I think it is a question of what you enjoy doing. If you get enjoyment out of doing analytical things, and solving problems of how to measure and achieve perfect balance… that is great. I can think of a bunch of different ways of doing it. I have a high quality microphone I had bought about 15 years ago for home theater and other audio measurements… feathering in subs… etc.

I guess I am getting lazy in my old age. My preamp will hold different settings between inputs. So last time when comparing streamers I just used my ears.

Nothing innately wrong with either. Use the approach that you enjoy most. The fate of the world does not rest in the balance on the outcome.
...voltmeter idea at the speakers is interesting too.

The XLO Test CD has a track and instructions for how to test voltage at the amplifier speaker taps.
Yes a decent voltmeter is going to be more accurate than a microphone. While I am a Fluke guy - my Dad programmed me to “ buy Lifetime tools “ , you can get something effective at HomevDepot, etc.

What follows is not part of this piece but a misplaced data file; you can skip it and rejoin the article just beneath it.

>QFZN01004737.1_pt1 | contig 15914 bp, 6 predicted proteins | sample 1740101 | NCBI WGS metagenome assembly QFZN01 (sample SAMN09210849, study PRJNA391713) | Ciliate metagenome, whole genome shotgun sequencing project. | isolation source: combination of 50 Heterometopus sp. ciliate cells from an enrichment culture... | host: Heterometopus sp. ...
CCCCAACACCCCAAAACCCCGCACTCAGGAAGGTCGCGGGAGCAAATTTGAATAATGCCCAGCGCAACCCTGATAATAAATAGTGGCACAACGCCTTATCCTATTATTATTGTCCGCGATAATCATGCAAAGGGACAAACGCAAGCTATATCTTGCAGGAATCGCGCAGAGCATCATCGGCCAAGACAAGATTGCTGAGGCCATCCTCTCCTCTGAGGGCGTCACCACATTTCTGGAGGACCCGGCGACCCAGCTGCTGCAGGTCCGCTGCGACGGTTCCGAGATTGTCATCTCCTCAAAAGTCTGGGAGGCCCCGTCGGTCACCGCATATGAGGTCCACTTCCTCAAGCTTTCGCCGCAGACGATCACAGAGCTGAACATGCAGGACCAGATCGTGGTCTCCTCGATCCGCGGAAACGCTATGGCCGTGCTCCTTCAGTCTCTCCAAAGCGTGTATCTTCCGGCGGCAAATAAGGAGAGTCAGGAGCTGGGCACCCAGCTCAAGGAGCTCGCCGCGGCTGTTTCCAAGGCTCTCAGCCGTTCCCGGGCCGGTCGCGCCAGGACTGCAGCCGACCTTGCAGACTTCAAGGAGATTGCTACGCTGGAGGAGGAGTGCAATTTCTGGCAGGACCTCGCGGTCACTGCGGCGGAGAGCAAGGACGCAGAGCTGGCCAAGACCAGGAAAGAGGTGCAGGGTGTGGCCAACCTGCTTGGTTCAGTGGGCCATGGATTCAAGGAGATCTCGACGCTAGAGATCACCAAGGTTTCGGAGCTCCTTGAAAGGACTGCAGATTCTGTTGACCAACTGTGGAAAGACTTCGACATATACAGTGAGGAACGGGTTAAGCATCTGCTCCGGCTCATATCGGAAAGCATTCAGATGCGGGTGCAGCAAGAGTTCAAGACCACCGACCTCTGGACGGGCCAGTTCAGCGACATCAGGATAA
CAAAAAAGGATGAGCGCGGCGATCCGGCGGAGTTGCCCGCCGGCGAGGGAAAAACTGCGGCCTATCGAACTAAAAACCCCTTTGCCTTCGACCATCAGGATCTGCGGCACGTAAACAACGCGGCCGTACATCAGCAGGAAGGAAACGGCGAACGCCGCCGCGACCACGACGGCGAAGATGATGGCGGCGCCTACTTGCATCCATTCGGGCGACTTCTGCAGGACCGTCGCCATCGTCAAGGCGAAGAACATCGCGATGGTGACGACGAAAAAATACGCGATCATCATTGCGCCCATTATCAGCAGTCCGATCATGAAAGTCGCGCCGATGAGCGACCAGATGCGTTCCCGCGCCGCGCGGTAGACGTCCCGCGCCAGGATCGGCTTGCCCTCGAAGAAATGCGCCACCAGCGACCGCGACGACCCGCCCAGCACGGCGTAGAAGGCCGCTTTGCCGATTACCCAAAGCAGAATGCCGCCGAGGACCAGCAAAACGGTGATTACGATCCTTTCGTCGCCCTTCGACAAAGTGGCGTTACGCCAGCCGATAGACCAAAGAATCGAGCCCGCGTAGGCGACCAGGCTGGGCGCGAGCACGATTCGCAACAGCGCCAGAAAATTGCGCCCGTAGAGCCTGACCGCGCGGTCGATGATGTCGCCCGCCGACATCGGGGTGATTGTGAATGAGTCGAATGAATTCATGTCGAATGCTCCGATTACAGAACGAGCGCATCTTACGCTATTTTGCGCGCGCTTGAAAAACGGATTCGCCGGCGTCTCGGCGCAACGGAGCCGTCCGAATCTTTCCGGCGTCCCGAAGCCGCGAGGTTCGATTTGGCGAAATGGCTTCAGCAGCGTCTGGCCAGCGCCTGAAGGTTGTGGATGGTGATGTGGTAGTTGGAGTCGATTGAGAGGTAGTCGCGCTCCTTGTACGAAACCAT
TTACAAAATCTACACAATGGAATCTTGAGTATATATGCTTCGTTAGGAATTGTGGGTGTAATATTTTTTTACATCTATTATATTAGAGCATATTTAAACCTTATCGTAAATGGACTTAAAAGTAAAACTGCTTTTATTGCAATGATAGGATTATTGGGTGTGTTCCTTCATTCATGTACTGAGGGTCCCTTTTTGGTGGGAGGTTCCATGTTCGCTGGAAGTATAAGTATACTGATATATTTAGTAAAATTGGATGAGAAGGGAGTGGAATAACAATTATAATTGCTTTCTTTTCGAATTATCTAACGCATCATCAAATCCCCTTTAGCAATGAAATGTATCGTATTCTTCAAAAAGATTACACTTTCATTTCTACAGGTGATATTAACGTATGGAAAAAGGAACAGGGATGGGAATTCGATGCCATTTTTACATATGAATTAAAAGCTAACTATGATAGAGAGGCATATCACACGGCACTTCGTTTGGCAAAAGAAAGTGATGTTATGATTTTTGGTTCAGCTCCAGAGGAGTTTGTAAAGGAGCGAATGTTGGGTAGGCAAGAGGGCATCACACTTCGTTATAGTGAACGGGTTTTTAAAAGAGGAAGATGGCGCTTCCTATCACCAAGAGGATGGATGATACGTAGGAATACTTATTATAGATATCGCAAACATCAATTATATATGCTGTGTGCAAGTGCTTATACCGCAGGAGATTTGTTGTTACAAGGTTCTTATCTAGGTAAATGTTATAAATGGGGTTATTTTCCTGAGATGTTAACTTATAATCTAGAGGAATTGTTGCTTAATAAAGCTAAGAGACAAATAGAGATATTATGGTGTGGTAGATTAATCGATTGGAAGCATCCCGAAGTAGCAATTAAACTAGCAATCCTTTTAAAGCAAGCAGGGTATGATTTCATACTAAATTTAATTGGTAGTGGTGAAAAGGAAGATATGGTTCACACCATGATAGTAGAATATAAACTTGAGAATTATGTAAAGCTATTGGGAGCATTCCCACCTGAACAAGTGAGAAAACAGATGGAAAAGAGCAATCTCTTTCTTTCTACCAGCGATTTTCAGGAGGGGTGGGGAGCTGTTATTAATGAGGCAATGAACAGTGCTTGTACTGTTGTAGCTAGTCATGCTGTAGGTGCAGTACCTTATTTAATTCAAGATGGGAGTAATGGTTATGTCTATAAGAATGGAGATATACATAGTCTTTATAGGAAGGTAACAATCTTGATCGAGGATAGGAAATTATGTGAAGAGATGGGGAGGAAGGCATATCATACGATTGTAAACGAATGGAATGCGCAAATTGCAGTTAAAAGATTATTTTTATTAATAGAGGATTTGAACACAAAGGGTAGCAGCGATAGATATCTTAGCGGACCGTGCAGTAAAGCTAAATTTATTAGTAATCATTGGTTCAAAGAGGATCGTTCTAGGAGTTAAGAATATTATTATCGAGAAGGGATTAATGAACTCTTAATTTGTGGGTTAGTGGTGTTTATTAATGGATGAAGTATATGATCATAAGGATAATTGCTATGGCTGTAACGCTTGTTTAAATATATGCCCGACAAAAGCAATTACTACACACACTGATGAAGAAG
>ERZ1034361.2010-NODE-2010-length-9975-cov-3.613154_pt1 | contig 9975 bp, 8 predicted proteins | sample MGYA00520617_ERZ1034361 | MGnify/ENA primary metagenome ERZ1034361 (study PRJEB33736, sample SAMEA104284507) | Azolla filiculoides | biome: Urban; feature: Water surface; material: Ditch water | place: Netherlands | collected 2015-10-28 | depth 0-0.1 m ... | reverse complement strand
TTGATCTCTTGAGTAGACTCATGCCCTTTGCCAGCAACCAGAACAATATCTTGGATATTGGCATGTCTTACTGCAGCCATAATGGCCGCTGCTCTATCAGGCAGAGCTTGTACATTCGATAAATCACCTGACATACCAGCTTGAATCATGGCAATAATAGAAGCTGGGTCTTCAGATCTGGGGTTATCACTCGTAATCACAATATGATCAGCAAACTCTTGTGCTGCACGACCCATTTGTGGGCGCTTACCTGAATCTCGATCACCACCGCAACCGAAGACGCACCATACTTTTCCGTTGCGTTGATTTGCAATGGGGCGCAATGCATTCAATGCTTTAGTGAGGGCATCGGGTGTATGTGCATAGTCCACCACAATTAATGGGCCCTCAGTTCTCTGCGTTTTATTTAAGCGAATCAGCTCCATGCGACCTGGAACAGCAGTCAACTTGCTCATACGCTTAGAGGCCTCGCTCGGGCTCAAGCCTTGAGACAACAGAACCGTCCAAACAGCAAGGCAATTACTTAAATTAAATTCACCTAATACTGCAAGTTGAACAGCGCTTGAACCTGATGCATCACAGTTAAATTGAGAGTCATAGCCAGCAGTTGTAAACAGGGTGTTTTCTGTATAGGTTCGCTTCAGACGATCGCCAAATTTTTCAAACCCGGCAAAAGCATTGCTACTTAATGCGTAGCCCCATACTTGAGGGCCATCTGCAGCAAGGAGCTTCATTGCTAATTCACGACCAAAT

Roger and I had some good back n forth over .25 db.

best to you :-)

i think the op is asking a fair question, a somewhat technical question, he is doing something smart, which is to get his comparison process sufficiently rigorous so as to yield a result he can feel good about, he can trust

i remember as a 19 year old in providence r.i., working for one of the hifi retailers on weekends to make pocket money as a college student ... one of the well worn, ’experienced’ salesmen there kinda sorta took me under his wing, showing me what’s what in world as he saw it - the store had switching panels to connect turntables or other sources, to amps/receivers, to speakers, and then there was a volume adjuster

the guy boasted that he could get most anyone to buy system a over system b, by just making one play a touch louder than the other ... which he then demonstrated on a number of occasions

i’ll never forget that...
Acknowledging the importance of level matching when comparing source components is a sign of a good listener.
+1 @tvad
If you don’t understand the importance of level matching when comparing source components, you need a new hobby!
@jjss49 Yep…… surprised the snot out of them when i picked the Infinity Qb over the louder JBL -50.

and again with the Onkyo A-5 ( class A up to 5 watts ) vs a Nikko

and again with a Denon 790 over a Technics

and lastly the Grado over a Shure.

So while  Albert was pouring over whatever drivel Julian H was pushing, i was busy…listening..

1978, fun
My roommate at prep school had L110… now there was competition….but not for the deserving EMIT tweeter…